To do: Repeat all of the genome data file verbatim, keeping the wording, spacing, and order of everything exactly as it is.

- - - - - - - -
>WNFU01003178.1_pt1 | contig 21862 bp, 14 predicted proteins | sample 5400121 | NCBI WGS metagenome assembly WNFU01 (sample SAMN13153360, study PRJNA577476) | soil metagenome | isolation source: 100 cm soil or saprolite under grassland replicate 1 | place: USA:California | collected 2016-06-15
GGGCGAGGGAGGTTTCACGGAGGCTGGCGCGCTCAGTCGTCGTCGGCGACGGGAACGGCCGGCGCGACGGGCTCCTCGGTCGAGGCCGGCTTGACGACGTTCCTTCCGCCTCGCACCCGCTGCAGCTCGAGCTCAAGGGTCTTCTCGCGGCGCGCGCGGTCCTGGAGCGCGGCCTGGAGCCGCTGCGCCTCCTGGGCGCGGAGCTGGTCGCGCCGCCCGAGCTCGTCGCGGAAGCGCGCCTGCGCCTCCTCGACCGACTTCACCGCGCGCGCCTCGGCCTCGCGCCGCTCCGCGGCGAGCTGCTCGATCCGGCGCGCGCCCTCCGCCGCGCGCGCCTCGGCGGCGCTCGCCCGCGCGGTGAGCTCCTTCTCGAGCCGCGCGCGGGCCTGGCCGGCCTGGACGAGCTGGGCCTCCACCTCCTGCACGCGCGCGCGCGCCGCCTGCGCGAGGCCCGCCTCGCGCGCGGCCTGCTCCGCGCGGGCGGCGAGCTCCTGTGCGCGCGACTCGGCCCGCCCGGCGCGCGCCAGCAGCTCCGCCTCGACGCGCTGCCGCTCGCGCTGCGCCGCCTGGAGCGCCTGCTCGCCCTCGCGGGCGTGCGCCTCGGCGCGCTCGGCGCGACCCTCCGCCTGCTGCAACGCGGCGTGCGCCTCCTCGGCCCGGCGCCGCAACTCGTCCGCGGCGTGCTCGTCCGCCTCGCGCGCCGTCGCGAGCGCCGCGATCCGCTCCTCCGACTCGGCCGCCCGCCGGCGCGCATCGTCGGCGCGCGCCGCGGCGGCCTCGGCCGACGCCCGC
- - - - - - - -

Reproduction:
>WNFU01003178.1_pt1 | contig 21862 bp, 14 predicted proteins | sample 5400121 | NCBI WGS metagenome assembly WNFU01 (sample SAMN13153360, study PRJNA577476) | soil metagenome | isolation source: 100 cm soil or saprolite under grassland replicate 1 | place: USA:California | collected 2016-06-15
GGGCGAGGGAGGTTTCACGGAGGCTGGCGCGCTCAGTCGTCGTCGGCGACGGGAACGGCCGGCGCGACGGGCTCCTCGGTCGAGGCCGGCTTGACGACGTTCCTTCCGCCTCGCACCCGCTGCAGCTCGAGCTCAAGGGTCTTCTCGCGGCGCGCGCGGTCCTGGAGCGCGGCCTGGAGCCGCTGCGCCTCCTGGGCGCGGAGCTGGTCGCGCCGCCCGAGCTCGTCGCGGAAGCGCGCCTGCGCCTCCTCGACCGACTTCACCGCGCGCGCCTCGGCCTCGCGCCGCTCCGCGGCGAGCTGCTCGATCCGGCGCGCGCCCTCCGCCGCGCGCGCCTCGGCGGCGCTCGCCCGCGCGGTGAGCTCCTTCTCGAGCCGCGCGCGGGCCTGGCCGGCCTGGACGAGCTGGGCCTCCACCTCCTGCACGCGCGCGCGCGCCGCCTGCGCGAGGCCCGCCTCGCGCGCGGCCTGCTCCGCGCGGGCGGCGAGCTCCTGTGCGCGCGACTCGGCCCGCCCGGCGCGCGCCAGCAGCTCCGCCTCGACGCGCTGCCGCTCGCGCTGCGCCGCCTGGAGCGCCTGCTCGCCCTCGCGGGCGTGCGCCTCGGCGCGCTCGGCGCGACCCTCCGCCTGCTGCAACGCGGCGTGCGCCTCCTCGGCCCGGCGCCGCAACTCGTCCGCGGCGTGCTCGTCCGCCTCGCGCGCCGTCGCGAGCGCCGCGATCCGCTCCTCCGACTCGGCCGCCCGCCGGCGCGCATCGTCGGCGCGCGCCGCGGCGGCCTCGGCCGACGCCCGC